Chilling. Steven Sotloff talks to the family of Iman al-Obeidi, the Libyan rape victim who burst onto camera last week.

Unsurprising. “Since Jon Huntsman, former Utah Governor and current ambassador to China, submitted his resignation to the White House on January 31, observers have speculated with curiosity about how a moderate Republican could campaign for president amidst an ever-growing field of die-hard conservatives. Now, The Daily Caller has learned that the initial strategy for Huntsman’s campaign-in-waiting at Horizon PAC is to avoid focusing resources to campaign in the nation’s first caucus and socially-conservative state of Iowa.” Mitt Romney might wish he could do the same.

Wave-making. “As the new chairwoman of the Foreign Affairs Committee, [Ileana] Ros-Lehtinen could make a significant new mark during this Congress. Her panel is scheduled to hold a hearing this week on America’s role in Libya. She and other committee Republicans are expected to criticize Obama’s handling of the issue . . . . There are many questions about our military action in Libya, including: What is the mission? Does it include the ouster of Libyan leader Moammar Gadhafi? How long will the no-fly zone last? Ros-Lehtinen doesn’t bite her tongue when describing dictators, evidenced by Fidel Castro dubbing her a ‘ferocious she-wolf.’ So it’s highly unlikely she’ll say anything sympathetic about Gadhafi. In a recent statement, she noted that Gadhafi’s ties to terrorism had resulted in the deaths of Americans.”

Reversing herself. “US Secretary of State Hillary Clinton condemned the Syrian government on Tuesday for the harsh way it had responded to pro-democracy protests. ‘In a series of side meetings I also had the chance to discuss a number of issues, including Syria,’ Clinton said after a London meeting of international powers on Libya. ‘I expressed our strong condemnation of the Syrian government’s brutal repression of demonstrators, in particular the violence and killing of civilians in the hands of security forces,’ she added.” Glad she no longer considers Bashar al-Assad a “reformer.”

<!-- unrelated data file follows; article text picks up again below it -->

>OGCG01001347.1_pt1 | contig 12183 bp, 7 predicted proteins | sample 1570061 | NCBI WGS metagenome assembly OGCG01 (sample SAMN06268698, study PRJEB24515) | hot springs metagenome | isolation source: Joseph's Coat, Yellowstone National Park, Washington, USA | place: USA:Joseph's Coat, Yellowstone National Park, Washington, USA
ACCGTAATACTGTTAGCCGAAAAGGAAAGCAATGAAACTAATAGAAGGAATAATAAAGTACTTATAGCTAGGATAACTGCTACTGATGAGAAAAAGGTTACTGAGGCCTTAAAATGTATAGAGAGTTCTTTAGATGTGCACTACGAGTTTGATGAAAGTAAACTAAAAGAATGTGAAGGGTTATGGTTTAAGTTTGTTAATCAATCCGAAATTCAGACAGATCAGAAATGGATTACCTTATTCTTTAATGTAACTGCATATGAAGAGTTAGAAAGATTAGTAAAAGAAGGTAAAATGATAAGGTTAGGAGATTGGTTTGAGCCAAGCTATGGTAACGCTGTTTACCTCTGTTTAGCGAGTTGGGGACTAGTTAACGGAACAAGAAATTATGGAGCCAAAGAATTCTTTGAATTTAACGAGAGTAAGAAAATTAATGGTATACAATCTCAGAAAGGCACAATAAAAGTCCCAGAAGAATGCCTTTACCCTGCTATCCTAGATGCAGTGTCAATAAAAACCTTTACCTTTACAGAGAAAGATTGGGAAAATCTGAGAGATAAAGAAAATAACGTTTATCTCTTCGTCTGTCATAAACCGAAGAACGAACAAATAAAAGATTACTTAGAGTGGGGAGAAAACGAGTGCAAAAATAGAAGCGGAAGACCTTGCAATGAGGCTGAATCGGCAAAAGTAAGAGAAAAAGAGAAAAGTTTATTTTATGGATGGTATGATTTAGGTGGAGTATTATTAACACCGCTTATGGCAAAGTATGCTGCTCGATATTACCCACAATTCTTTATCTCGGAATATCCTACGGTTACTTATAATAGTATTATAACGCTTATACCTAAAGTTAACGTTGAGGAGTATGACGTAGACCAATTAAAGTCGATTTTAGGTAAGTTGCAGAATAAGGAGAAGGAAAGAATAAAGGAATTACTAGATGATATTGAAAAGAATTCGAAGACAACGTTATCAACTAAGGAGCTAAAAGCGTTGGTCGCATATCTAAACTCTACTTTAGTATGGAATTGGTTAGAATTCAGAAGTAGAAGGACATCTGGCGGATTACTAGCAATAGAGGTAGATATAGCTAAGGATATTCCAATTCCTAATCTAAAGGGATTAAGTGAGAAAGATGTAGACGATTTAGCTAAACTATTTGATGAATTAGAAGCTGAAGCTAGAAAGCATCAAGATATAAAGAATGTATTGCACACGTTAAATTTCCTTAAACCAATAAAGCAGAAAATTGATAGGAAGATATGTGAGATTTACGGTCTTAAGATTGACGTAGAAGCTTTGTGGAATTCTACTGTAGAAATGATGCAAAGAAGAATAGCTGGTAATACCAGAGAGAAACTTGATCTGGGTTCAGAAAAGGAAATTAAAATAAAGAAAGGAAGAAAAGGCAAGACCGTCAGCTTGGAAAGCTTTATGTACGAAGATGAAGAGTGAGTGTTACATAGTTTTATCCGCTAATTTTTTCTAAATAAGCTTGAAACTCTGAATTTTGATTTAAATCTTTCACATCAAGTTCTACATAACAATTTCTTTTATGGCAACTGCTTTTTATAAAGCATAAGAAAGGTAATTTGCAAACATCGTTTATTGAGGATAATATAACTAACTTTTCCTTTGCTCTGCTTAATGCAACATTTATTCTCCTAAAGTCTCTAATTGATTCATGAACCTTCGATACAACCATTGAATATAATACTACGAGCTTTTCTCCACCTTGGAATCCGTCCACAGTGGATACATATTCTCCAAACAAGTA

Debunking President Obama’s claim that he “led” the effort in Libya, Jackson Diehl reminds us: “U.S. forces subsequently have played a decisive role in driving back Gaddafi’s tanks and artillery and destroying his air defenses — and Obama deserves credit for committing them to the fight. But the record of the last few weeks seems pretty clear: Obama did not lead the way into Libya. He was dragged into it through a combination of pressure from allies — beginning with France — nd concern about a looming massacre in Benghazi for which the United States would be blamed. As he said in his speech, ‘The United States has not acted alone.’ But it also has not led.”

Contradicting Obama, our allies come out for regime change. The same allies to whom Obama has handed off the Libyan military mission, he told us. “Leaders of the four dozen countries and international organizations meeting here on Tuesday made it clear that they agreed that Col. Muammar el-Qaddafi would have to relinquish power, even though regime change is not the stated aim of the United Nations resolution authorizing military action against his forces.” Once again, Obama NOT leading.

Ruling out a 2012 presidential run, Sen. Marco Rubio (R-Fla.) declines to say he’s “not ready” for the job. Well, a vice president has to be ready, doesn’t he?

Speaking up for growth and not simply austerity, Larry Kudlow writes, “Right now, Republican presidential candidates are beginning to prepare for the upcoming election and are formulating their respective policy agendas. The key question the GOP candidates should be asked is whether they have a real pro-growth agenda. This, along with a free-market focus and a strong dollar policy, is absolutely key.” Exactly.

Pointing out why health care is the key issue for 2012, James Capretta and Yuval Levin explain, “This is so, first of all, for political reasons. Obamacare remains very unpopular with Republican and independent voters—no less so than it was when it passed a year ago—and even Democratic voters are not very happy with it. To a degree that Democrats in Washington seem not quite to have grasped, health care was at the center of the populist uprising that produced a Republican House in last year’s elections. Other issues—the oversold “stimulus,” the bailouts, the regulatory overreach, the persistent levels of high unemployment—certainly provoked outrage. But President Obama’s health care push was the fuel that kept the populist fire going. . . . For substantive reasons, and not only political ones, it is right that health care should be so important to voters alarmed about our fiscal crisis and intent on restoring some limits to government. Even before Obama-care, health care spending was the number one reason for growth in government and the driving force behind the explosion of our debt. In 1975, spending on Medicare and Medicaid was just 1.3 percent of GDP. By 2010, it had risen to 5.5 percent, a 400 percent increase.”